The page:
The Cow Bezoar and Phytobezoars
Among the various animal species, the Cow Bezoar is one of the most unique creatures. It is found in several different forms, and possesses the ability to digest and metabolize all kinds of food. As a result, the Cow Bezoar is widely used as a meat substitute.
Phytobezoars are a type of bezoar that has been made up of plant material. These include indigestible fruit and vegetable materials. They are frequently reported in patients who are not able to digest food properly. They are also found in animals. Symptoms of these bezoars are vomiting and nausea. They are most often caused by ingestion of hair or fruits.
Bezoars may also be formed from other materials. These can be from foreign bodies, parasitic worms, or plastic garbage. These forms of bezoars can lodge in the rumen or the duodenum. They are often hard to disintegrate, so they can cause blockage.
Phytobezoars can be diagnosed through upper gastrointestinal system endoscopy. They are also treated using gastric lavage or surgical procedures. In some cases, part of the bezoar is removed during the procedure.
Medications and foods that contain substances that are hard to break down can also cause bezoars. Medications can include cocaine, acetylcysteine, and papain. Other foods that are known to be a source of bezoars are grape skins, raisins, prunes, and celery.
Bezoars can be found anywhere in the digestive tract. They are most commonly found in the stomach and the intestines. The goal of treatment is to remove the bezoar. Some types of bezoars can be prevented by chewing foods thoroughly.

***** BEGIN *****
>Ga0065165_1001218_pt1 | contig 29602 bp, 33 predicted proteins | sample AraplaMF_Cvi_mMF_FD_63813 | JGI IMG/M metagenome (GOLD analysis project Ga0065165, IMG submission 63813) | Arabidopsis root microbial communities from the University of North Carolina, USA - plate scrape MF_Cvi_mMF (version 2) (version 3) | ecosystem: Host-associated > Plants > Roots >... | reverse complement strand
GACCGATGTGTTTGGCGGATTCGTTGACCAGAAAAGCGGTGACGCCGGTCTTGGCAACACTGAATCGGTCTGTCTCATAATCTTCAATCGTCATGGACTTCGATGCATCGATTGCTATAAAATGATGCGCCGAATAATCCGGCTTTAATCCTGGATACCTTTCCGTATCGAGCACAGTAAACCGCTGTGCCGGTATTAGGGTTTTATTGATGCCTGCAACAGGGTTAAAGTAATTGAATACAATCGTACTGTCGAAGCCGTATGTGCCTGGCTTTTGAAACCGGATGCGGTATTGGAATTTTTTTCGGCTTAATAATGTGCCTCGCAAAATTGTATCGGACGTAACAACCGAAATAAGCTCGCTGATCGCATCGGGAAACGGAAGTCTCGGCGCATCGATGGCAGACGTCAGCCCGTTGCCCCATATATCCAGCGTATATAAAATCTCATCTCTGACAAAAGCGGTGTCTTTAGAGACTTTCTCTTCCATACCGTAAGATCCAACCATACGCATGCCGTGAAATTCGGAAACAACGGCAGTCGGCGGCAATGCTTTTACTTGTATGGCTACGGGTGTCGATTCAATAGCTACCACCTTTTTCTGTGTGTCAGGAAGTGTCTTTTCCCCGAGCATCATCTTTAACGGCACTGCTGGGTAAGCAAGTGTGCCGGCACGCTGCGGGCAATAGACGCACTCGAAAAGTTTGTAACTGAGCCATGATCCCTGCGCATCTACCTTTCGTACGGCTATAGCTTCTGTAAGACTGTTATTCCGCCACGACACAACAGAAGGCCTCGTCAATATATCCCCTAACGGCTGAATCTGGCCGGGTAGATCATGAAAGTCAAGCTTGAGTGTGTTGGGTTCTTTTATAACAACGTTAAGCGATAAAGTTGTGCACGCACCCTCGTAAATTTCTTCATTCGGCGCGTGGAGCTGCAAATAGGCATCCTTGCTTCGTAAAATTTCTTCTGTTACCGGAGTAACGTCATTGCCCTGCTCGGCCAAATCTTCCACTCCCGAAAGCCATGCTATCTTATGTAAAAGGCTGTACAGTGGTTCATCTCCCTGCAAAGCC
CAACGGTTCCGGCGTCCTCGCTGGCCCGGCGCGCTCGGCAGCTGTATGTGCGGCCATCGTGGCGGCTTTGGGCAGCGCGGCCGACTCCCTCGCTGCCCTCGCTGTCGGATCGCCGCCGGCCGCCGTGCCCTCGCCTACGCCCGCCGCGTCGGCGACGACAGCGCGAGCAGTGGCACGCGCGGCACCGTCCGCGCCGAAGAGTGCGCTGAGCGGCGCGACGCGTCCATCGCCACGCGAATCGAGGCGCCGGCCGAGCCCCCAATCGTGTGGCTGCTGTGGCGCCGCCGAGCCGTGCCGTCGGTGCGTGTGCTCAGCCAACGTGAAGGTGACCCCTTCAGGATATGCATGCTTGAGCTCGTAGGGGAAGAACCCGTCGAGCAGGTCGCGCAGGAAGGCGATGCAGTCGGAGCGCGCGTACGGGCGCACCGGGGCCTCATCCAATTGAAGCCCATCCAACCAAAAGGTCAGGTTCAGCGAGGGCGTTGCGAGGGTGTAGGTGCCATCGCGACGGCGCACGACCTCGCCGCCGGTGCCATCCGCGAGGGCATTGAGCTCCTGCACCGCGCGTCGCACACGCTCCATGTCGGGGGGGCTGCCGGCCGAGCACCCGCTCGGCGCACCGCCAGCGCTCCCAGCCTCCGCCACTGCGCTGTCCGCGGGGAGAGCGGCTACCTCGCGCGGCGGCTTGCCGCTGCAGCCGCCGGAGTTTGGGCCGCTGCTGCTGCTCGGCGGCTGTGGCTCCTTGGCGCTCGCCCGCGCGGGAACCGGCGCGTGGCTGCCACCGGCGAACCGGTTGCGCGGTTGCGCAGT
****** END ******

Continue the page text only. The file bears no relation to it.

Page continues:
The three main types of GI bezoars are phytobezoars, trichobezoars, and lactobezoars. Each of these has its own classification.
Among the most common types of bezoars in humans are the trichobezoars. They are the result of large amounts of hair being ingested. These types of bezoars are usually found in young females.
Although trichobezoars are rare in animals, they can occur in goats, sheep, cows, and horses. They can also occur in children, particularly in those who eat milk.
A bezoar is a small, non-digestible material that forms in the gastrointestinal tract. They are most commonly found in the rumen. However, they can also be found in the esophagus, trachea, or intestine. Some bezoars are composed of fruit fiber, vegetable fiber, or plant material. They are considered foreign bodies and should be removed. In some cases, surgical removal may be necessary.